Last week, Justice Not Jails surveyed its subscribers to gauge their familiarity with the history of white supremacy in the US. While it’s an informal survey, it’s interesting to consider the results in light of the fact that respondents are largely well-educated and left-leaning.
Questions range from the reasons behind Trump’s rise, to the 14th Amendment, to Affirmative Action. But what caught my eye was the fact that well over 80% of respondents believe that American evangelicals were by and large against slavery, and that they formed “the backbone of the Abolitionist movement.”
The context is important here… understanding the history in the context of white supremacy. If American evangelicals can no longer point to the “glory days” when they were on the right side of history with regard to race, then it becomes much more difficult to avoid a reckoning.
Today’s white evangelical Christians clearly identify with Trump and with white nationalism, but in the 19th century white evangelicals advocated greater social and economic justice, even forming the backbone of the Abolitionist movement.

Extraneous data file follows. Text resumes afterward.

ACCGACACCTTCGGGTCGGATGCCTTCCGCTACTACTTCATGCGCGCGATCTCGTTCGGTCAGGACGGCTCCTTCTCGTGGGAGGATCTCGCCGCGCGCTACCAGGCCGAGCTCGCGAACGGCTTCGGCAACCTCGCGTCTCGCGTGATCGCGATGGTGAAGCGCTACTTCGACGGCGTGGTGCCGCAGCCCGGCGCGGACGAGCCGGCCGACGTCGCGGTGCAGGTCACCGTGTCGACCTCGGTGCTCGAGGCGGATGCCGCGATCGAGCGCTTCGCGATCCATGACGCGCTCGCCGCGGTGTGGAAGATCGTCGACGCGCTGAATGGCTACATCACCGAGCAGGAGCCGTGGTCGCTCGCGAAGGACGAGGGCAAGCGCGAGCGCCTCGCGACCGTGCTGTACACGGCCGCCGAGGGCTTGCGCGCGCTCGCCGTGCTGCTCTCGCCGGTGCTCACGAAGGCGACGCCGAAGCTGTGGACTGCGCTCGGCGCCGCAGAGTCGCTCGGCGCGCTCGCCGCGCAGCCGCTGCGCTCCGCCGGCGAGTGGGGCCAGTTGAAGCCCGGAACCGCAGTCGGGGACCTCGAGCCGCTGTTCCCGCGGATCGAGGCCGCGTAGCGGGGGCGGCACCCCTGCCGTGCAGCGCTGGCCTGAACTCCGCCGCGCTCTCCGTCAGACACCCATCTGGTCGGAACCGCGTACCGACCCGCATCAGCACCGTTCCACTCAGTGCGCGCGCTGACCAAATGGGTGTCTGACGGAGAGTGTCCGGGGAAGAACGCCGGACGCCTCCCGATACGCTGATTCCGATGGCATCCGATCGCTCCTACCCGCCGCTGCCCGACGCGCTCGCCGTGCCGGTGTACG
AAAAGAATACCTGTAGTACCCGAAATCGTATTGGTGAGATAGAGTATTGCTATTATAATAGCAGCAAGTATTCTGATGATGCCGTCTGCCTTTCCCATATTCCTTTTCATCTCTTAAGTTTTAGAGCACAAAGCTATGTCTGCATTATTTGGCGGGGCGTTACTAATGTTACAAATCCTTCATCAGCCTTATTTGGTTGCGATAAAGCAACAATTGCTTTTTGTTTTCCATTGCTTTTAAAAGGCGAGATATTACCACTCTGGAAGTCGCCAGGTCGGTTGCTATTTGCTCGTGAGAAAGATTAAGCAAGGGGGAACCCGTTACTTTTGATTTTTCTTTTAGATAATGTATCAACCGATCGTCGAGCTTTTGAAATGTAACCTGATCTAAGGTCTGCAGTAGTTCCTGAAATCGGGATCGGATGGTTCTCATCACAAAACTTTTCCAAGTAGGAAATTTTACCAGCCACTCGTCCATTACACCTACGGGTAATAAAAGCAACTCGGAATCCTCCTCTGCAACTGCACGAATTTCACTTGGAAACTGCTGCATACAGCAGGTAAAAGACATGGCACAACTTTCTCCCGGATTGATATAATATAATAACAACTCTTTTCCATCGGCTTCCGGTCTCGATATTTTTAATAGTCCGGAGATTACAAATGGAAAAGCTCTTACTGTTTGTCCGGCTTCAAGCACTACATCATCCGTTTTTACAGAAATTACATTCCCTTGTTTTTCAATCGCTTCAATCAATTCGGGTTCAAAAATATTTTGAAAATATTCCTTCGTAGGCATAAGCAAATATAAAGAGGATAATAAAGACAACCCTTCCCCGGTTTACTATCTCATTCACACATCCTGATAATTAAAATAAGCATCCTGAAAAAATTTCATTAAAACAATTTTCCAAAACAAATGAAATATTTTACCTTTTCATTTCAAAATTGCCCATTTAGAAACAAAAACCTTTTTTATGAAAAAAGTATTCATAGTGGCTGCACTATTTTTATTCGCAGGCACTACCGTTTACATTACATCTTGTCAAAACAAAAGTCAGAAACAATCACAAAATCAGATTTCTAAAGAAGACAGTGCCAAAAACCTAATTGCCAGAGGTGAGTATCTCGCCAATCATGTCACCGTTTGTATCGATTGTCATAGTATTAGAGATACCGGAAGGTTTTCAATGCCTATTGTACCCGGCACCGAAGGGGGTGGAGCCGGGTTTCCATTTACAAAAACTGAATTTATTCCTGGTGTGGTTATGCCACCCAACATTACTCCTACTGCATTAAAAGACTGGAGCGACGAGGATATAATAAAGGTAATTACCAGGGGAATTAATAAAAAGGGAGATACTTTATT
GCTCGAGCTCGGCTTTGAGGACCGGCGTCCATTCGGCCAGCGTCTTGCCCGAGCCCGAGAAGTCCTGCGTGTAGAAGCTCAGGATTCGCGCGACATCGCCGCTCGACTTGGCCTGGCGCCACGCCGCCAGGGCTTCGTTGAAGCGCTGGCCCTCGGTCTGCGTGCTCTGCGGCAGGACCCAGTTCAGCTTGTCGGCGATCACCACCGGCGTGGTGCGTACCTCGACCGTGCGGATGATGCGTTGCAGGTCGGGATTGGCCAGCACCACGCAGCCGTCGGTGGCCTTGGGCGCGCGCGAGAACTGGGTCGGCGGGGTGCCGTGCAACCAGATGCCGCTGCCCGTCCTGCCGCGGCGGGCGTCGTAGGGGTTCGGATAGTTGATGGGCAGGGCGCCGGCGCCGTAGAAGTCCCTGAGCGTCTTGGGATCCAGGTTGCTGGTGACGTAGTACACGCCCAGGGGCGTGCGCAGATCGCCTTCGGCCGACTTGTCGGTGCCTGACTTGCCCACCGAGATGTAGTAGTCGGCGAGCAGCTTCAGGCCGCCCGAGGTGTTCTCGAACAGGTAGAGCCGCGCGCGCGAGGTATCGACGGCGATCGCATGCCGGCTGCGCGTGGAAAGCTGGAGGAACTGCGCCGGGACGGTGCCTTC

False. This is yet another tale that liberal white Christians like to tell themselves, but in reality a majority of evangelical Christian churches in the U.S. (and not just in the South) defended the “Peculiar Institution” of slavery, ostensibly on biblical grounds. There were certainly some notable evangelical Christians involved in Abolitionism, but they were a minority within the broader group.
Room for concern here. Again, the self-congratulatory history taught in our schools, and in our churches, bears a lot of responsibility for this popular misconception.
Read the rest of the survey here.